Unfortunately, the 'upgrade' process is not as easy as one might imagine. Bitcoin, since it is not controlled by a country, government, or any party, relies on a consensus system to upgrade the system. If the size of the Bitcoin block is to be changed from 1MB to, say, 10MB, then there must be at least 51% of the miners worldwide (who run Bitcoin technology) who agree with the change. Convincing 51% of the hundreds of thousands of miners in the world is certainly not something easy. Even if 51% of them agree, it doesn't mean the Bitcoin upgrade process has been successful without problems. If there are 51% of miners who agree, there will be a new Bitcoin network with a capacity of 10 MB per block. But 49% of other miners can also continue to run the old Bitcoin network, which has a capacity of 1 MB per block. If 49% of these miners do not agree to upgrade to the new Bitcoin network, and still choose to run the old Bitcoin network, then there will be two Bitcoin networks running at the same time. This is what is called Hard Fork , where the Bitcoin network becomes branched, like the tip of a fork.

Means, there will be two different coins
Remember the Ethereum case that was split into Ethereum and Ethereum Classic? Yes, this case can also occur in Bitcoin.

Currently there are two camps that are debating the issue of Block Size of Bitcoin, Bitcoin Core and Bitcoin Unlimited. Bitcoin Core is the Bitcoin network that we use today, represented by the BTC symbol. Broadly speaking, Bitcoin Unlimited has the same concept but the block capacity is different, no longer 1 MB like the one in Bitcoin Core. Bitcoin Unlimited came up with a reason to fix deficiencies in the Bitcoin Core network so that Bitcoin transactions can be confirmed more quickly. Let's just say in the Bitcoin Unlimited network, one block of capacity reaches 16 MB, meaning one block can load up to 28,800 transactions! Much more than Bitcoin Core which can only process a maximum of 1,800 transactions per 10 minutes.

But unfortunately, not everyone considers Bitcoin Unlimited as the best solution. Many are debating the negative side of Bitcoin Unlimited. For example, many assume that creating large block capacities will require large computing resources too, so there will only be a few miners that can do it. This will later lead to centralization in the Bitcoin network. In addition, there were still a few bugs found during Bitcoin Unlimited testing which certainly made a number of parties hesitate to upgrade. Not to mention if we think the risk of Bitcoin being split into two coins after the Hard Fork occurred. Unlike in the case of ordinary forking where forking time As previously planned, activation of the Bitcoin Unlimited network can happen at any time without being predictable. There is an opportunity where the separation of the two coins does not proceed completely.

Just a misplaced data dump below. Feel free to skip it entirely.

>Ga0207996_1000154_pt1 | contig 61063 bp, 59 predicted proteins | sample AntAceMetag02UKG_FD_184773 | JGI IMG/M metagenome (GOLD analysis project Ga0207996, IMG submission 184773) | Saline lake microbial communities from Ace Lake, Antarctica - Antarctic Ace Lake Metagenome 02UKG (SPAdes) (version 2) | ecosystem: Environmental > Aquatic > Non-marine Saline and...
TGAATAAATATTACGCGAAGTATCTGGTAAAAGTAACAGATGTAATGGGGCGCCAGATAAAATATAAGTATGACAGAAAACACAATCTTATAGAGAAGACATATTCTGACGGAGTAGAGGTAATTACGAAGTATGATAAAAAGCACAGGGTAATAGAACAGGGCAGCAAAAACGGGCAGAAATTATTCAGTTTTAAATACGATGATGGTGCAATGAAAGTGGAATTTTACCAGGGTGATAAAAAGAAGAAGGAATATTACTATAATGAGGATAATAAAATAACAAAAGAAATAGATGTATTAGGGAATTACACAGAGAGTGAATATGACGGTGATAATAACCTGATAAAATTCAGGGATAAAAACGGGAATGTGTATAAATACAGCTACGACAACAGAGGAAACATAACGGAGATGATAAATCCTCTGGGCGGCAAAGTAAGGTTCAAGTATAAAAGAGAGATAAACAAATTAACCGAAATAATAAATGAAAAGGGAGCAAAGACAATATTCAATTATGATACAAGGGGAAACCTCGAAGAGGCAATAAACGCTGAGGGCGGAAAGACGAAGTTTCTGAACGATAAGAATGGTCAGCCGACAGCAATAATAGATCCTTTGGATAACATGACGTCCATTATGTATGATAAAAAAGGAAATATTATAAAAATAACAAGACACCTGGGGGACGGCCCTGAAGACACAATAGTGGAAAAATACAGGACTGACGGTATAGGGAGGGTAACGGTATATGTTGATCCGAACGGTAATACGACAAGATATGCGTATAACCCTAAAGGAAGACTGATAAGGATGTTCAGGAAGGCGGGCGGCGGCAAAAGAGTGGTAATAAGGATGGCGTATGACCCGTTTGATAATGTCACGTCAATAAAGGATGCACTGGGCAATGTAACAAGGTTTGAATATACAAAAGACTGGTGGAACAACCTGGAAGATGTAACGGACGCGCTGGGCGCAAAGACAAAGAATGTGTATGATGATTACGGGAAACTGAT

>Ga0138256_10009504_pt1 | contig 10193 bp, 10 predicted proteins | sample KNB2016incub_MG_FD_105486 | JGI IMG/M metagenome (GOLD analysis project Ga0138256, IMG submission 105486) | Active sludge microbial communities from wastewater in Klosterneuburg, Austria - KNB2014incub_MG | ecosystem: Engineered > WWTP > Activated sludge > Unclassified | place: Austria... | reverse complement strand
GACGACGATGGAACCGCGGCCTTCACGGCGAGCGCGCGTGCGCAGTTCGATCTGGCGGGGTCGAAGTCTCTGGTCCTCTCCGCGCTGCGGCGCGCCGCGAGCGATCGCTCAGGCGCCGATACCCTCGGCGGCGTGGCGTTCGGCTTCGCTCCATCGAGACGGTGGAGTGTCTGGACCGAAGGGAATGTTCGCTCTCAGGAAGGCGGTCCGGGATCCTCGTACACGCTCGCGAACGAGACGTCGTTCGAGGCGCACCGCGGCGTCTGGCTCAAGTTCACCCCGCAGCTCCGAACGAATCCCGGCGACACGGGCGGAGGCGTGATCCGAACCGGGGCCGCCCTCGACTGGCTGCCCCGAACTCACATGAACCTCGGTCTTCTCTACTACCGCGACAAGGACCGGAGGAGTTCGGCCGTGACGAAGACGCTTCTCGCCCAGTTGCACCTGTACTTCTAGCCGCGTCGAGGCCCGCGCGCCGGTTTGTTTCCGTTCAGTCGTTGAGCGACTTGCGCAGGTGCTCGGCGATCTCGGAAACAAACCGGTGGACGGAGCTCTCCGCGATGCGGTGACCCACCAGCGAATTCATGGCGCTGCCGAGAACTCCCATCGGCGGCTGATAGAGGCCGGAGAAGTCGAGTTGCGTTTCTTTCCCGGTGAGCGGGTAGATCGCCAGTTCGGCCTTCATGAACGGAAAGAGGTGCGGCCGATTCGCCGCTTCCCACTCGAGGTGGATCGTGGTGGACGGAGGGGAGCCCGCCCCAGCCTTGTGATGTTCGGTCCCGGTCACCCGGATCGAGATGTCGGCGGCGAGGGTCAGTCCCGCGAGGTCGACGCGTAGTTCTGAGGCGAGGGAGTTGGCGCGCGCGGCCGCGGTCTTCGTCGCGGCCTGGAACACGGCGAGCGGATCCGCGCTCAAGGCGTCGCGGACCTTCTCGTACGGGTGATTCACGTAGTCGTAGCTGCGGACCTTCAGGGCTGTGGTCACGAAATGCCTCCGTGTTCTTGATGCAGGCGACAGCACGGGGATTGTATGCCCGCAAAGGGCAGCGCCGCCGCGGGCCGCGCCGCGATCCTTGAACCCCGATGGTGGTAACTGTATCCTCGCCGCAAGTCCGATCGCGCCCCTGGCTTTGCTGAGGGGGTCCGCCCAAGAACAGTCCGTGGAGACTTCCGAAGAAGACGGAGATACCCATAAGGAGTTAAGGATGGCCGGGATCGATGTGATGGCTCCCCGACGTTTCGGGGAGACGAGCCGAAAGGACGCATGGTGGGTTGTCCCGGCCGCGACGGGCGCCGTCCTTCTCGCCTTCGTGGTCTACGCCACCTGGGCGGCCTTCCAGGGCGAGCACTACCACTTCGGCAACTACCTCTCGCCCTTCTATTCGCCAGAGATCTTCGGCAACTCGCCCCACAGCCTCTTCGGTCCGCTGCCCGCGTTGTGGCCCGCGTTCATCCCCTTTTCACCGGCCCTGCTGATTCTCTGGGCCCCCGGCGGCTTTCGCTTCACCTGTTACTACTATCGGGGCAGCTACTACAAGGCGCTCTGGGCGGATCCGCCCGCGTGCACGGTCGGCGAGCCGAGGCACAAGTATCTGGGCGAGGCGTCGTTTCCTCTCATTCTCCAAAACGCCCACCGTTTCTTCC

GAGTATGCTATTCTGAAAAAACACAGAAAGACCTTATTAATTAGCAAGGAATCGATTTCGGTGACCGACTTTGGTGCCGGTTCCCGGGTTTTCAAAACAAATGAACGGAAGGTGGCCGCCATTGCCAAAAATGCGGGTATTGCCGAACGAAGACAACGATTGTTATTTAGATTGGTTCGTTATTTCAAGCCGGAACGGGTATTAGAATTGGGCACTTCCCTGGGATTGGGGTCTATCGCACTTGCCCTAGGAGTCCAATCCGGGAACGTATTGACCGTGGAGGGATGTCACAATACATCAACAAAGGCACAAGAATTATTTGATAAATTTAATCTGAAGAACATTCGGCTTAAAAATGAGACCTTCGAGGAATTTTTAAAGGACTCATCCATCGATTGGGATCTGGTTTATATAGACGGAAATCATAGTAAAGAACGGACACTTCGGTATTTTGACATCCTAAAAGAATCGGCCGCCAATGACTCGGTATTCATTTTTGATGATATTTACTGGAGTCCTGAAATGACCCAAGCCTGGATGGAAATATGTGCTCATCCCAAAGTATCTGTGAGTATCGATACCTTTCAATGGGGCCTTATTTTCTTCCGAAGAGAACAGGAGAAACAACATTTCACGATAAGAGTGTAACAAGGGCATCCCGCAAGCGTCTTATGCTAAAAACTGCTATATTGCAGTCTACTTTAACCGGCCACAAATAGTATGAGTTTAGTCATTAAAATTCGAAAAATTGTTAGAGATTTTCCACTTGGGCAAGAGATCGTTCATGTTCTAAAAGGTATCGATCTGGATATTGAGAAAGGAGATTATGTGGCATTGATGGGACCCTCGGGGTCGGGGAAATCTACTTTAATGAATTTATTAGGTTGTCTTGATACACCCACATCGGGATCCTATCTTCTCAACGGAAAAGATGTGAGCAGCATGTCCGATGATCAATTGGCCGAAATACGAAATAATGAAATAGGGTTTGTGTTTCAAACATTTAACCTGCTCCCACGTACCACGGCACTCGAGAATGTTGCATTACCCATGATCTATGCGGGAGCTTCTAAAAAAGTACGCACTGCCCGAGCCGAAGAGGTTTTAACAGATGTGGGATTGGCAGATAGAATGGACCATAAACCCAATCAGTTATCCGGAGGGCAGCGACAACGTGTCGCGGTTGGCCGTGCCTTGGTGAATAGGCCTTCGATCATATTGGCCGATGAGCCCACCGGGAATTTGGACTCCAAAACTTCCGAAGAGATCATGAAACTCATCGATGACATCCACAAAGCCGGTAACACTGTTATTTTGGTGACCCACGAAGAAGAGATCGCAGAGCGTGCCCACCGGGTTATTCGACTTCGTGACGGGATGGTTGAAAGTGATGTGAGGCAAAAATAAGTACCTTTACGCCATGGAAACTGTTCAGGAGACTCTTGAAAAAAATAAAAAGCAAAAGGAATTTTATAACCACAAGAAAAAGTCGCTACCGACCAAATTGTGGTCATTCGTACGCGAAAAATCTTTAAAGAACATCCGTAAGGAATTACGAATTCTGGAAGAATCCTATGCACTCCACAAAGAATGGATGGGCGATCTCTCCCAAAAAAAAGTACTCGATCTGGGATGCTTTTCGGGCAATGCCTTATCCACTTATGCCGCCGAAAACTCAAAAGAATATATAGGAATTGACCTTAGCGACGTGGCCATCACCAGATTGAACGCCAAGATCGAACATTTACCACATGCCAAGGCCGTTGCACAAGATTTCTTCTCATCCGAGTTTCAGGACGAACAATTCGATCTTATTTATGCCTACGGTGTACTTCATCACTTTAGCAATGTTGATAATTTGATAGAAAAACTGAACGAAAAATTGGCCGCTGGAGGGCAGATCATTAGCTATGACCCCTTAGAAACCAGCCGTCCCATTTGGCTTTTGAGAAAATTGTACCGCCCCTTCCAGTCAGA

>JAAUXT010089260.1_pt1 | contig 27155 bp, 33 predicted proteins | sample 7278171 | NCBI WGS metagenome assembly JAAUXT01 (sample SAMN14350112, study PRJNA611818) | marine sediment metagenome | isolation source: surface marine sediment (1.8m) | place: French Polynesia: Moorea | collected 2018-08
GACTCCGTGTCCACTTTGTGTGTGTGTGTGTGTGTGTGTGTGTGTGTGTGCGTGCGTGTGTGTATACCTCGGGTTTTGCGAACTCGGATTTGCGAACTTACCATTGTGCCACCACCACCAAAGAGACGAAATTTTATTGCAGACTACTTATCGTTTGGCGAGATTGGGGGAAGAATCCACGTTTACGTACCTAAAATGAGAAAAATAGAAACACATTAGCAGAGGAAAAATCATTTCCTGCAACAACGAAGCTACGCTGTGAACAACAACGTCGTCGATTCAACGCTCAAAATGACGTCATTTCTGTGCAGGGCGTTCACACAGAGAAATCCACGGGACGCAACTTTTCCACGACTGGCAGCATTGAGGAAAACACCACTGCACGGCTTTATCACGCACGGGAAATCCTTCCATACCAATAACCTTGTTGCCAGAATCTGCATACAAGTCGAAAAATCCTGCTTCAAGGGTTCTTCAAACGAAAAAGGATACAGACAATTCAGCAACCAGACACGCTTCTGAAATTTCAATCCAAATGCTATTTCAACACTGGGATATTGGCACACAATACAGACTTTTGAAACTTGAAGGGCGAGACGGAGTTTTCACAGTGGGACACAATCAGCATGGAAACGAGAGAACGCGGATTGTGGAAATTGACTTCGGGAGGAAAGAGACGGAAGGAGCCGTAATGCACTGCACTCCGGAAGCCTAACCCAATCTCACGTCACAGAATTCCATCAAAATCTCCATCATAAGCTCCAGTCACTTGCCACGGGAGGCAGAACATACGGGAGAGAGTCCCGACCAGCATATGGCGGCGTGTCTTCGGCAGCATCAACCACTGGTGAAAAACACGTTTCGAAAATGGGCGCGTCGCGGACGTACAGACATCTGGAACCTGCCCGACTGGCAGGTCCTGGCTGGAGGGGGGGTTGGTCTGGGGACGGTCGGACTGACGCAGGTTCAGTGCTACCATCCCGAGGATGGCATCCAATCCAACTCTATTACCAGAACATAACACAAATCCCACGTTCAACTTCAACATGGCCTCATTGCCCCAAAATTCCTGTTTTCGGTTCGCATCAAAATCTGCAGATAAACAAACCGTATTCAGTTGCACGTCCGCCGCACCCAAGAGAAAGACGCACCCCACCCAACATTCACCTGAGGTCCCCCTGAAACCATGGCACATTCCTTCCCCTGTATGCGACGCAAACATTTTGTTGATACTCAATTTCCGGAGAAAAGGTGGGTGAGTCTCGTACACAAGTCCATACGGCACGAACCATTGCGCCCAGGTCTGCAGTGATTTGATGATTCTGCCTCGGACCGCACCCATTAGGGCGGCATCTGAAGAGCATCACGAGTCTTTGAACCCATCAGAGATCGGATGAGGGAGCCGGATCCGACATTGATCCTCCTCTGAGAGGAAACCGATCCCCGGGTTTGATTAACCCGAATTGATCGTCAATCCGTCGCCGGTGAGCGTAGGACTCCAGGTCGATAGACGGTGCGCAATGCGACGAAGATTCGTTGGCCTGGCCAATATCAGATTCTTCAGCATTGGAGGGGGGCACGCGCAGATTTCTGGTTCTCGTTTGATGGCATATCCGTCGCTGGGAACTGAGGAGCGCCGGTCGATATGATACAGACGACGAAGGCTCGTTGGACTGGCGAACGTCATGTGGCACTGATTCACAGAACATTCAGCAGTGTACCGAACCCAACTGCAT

Until now the debate is still ongoing and there is no certainty whether Bitcoin will experience Hard Fork or not in the near future, and the possibility for Hard Fork is actually still relatively small. But if indeed the Hard Fork case occurs, at least this time you already understand what is meant by the Hard Fork event and why this is needed.

See you in the next tutorial

The point

We as users must follow their rules, one of which is to update certain features.


This is truly an explanatory tutorial, I have been trying to learn more about the blockchain and your tutorial is good.

Amazing explanation. Which also can see how #hive splitted from #steem since the "upgrade" of the version.

Yeah, so true.

 4 years ago 

Excellent publication I liked to read it and also share it.

These are the publications that should be considered by those with voting power. I do not have much but I support it with my 100%.

Thank you for being in our community.

I do not have much but I support it with my 100%.

Thank's to support this posts @lanzjoseg.